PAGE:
■ Key plays – Focus on key plays during any rally. Sometimes, this key play could be a solid serve, a block, a dig or a tricky set.
■ Trends – Did a team score more often for certain servers? Did a team rely heavily on a certain player or play? Did one team, or player, have many more blocks than the opponents?
■ Time outs – cite the moments a coach calls time outs. What is the score? Did she call them more after they opposition rallied?
■ Focus on setters at times, not just on the big plays.
■ Strategy – Did the team set more to the outside hitters? Send two blockers to the net against certain hitters or in certain spots?
■ Ball control – Coaches refer to narrow focus and wide focus when speaking about players on the court. A narrow focus elements would concern passes while a wide focus means how a player sees what's coming at them from the other side of the net.
■ First few points of a game. Some teams rely more heavily on emotion, which is most evident at the start of a game. Emotions can much more easily help a team go on an early run; however, teams have difficulty retaining intense emotions throughout an entire game, much less through a three to five-game match. Ask coaches about this afterwards.
■ See how a team plays when its front-row hitters are forced to the back row. Can they set as well?
■ Weak middle blockers. You can determine this if you see holes between blockers. Look for spacing between players.
■ Determine how front-row players hit at the net. A player who leaps off one foot is much more difficult to defend since they can jump at angles as they hit the ball, which means defenders are less certain where to go to block such hits. Players who leap off two feet typically go right to the ball only.
■ Double blocks. See if this is successful or whether it opens other spots on the field.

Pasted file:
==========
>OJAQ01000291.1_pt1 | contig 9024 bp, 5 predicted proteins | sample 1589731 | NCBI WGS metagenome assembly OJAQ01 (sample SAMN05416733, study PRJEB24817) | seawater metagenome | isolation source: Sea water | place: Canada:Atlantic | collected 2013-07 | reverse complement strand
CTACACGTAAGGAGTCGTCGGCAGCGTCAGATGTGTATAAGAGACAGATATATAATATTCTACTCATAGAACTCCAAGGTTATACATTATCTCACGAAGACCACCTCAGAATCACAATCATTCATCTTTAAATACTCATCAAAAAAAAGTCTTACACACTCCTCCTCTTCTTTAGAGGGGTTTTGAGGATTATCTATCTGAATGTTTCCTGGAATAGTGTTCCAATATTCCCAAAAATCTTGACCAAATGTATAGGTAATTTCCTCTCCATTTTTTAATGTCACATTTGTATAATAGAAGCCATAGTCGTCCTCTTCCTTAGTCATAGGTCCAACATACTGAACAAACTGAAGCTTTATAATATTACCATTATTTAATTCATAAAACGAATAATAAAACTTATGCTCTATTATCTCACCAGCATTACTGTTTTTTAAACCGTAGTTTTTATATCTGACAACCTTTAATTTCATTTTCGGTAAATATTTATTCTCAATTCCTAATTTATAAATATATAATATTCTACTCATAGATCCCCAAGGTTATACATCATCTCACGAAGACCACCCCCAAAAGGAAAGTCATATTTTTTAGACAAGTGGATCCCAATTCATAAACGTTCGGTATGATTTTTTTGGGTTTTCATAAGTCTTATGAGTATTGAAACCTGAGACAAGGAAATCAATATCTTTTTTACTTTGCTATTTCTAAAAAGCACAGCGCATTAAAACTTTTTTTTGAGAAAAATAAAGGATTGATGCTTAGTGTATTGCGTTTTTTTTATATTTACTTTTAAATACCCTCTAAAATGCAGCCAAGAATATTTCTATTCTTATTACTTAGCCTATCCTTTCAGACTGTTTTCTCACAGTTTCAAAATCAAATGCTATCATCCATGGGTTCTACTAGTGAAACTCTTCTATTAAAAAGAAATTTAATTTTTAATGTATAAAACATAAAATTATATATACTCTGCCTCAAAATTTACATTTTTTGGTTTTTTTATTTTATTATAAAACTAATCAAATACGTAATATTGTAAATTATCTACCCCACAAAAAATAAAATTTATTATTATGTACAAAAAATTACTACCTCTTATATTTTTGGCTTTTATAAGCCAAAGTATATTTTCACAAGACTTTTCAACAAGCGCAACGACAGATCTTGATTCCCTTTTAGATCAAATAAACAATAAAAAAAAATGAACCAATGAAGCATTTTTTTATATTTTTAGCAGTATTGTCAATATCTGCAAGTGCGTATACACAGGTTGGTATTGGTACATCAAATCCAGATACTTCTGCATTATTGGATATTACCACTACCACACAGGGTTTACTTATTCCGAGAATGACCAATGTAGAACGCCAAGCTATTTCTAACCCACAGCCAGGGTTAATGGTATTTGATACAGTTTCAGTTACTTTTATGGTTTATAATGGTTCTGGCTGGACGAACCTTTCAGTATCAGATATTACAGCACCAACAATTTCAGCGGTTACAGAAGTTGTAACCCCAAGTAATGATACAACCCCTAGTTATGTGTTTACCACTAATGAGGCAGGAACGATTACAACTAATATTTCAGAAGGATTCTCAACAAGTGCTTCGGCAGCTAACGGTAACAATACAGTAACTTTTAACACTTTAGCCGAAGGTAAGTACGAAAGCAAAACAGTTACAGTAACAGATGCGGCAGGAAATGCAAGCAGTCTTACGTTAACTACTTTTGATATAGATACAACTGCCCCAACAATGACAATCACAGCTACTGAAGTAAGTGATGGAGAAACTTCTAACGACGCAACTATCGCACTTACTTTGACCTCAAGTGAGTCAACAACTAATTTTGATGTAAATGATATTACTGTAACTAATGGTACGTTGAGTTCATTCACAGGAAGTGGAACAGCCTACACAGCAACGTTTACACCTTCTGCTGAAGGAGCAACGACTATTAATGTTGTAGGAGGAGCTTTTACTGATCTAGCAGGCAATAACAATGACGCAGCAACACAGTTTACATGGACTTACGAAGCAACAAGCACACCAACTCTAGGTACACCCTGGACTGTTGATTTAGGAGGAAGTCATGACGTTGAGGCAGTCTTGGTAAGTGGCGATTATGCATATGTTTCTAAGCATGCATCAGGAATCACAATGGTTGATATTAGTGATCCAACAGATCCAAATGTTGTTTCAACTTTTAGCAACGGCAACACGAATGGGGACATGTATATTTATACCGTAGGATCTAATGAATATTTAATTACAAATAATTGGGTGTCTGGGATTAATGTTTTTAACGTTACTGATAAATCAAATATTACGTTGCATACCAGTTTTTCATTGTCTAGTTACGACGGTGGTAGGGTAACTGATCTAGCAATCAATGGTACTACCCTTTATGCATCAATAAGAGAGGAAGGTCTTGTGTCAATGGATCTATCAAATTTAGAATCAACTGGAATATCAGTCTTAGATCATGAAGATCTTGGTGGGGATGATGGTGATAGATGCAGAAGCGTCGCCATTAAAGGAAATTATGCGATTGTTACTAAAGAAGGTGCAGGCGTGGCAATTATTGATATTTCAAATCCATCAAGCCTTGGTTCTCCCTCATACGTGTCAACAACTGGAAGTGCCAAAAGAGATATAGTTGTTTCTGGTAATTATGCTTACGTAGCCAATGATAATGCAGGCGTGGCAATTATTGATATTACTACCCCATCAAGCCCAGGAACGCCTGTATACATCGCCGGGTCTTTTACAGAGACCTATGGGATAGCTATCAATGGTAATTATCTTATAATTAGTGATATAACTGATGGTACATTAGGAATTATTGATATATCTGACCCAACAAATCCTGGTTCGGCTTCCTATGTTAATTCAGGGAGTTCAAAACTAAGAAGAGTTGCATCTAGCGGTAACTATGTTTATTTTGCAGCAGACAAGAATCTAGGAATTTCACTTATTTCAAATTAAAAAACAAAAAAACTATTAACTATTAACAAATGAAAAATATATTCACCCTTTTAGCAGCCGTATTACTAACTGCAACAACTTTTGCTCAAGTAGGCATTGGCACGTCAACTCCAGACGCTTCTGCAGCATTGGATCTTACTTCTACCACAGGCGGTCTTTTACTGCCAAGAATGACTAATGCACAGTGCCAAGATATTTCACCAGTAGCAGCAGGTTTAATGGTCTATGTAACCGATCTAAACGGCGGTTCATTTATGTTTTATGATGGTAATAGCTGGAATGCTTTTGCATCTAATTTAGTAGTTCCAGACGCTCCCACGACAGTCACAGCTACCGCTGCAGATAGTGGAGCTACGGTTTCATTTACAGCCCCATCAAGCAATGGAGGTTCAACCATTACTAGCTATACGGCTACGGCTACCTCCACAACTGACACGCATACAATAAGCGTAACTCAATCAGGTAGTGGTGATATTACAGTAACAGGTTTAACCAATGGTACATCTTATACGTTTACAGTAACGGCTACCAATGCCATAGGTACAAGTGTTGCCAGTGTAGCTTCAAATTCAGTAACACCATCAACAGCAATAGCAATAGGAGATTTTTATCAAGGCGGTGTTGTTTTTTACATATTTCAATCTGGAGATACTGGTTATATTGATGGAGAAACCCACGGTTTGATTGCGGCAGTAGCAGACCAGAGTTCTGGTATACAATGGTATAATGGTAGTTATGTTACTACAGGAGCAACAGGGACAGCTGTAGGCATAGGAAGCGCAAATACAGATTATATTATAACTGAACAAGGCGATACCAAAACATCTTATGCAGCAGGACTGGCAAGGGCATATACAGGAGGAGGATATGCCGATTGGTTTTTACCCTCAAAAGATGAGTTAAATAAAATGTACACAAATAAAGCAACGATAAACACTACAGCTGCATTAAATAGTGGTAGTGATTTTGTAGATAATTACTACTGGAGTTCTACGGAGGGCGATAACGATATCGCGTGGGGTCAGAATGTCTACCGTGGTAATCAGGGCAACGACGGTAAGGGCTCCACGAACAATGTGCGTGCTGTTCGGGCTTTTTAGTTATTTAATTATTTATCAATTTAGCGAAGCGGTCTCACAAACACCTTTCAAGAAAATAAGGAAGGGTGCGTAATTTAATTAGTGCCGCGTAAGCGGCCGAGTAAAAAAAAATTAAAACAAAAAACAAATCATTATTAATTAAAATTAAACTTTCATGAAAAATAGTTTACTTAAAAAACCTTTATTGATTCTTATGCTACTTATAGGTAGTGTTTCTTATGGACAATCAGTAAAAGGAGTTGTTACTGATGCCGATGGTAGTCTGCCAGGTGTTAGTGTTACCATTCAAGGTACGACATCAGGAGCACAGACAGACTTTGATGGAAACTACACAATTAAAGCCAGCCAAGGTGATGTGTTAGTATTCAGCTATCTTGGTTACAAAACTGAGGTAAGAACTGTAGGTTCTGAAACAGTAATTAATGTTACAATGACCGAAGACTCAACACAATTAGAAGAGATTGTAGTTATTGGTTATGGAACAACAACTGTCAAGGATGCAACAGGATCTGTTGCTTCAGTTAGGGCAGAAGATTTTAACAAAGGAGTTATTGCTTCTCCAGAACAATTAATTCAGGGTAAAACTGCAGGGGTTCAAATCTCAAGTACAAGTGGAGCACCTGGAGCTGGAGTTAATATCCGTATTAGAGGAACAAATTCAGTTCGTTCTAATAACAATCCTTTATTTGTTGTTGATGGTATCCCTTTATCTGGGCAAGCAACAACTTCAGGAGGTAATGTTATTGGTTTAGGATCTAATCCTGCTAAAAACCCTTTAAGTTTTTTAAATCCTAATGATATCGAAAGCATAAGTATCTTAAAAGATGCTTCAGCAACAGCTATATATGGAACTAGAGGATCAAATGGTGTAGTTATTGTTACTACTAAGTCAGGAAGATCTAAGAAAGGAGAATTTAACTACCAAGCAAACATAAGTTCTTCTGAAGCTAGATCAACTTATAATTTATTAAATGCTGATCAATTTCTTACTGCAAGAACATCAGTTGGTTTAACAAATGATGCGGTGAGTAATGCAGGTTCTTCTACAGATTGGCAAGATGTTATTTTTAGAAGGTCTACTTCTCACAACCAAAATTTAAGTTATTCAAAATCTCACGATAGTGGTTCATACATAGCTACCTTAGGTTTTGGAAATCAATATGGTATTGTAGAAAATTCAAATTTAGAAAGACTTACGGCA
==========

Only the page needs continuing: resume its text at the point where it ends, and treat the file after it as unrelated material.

■ Front row. Which players get more elevated. Check the height of these players before the matches to see if a team has a clear advantage. Then, determine if the team took advantage of its height advantage, or did the opposing team do a great job compensating for its lack of height.
■ Remember, defense is the result of hard work, much like in other sports.
■ Short hits, or tips, that fall over the front line for points.
■ Spinning balls. This means a player hit the ball off two hands, which is considered a lift on second contact.


■ What was the turning point in the match. (Ask the coach to describe a play that defines this turning point. Compare this moment to your own notes.)
■ Did you think the team was focused during the match? Follow this up by asking a moment that revealed this focus (or lack of focus).
■ Did anything surprise you about today's match?
■ How well did the opposing team adjust during the match?
■ Ask a player to comment on someone who played directly opposite. So, front-row hitters can comment on one another. Plus, a back-row player can speak about the velocity and angles of slams from the opposing front line, as well.
■ Ask who runs the offense and defense.
■ Always ask why a coach pulls a setter from the game. If that happens, something is drastically wrong because a team typically has difficult adjusting to a new setter.
■ Ask players to describe key plays.
■ Ask front-row hitters to describe the play of the setter.

PHOTO CREDIT: Eric J. Hiltner/Daily Eastern News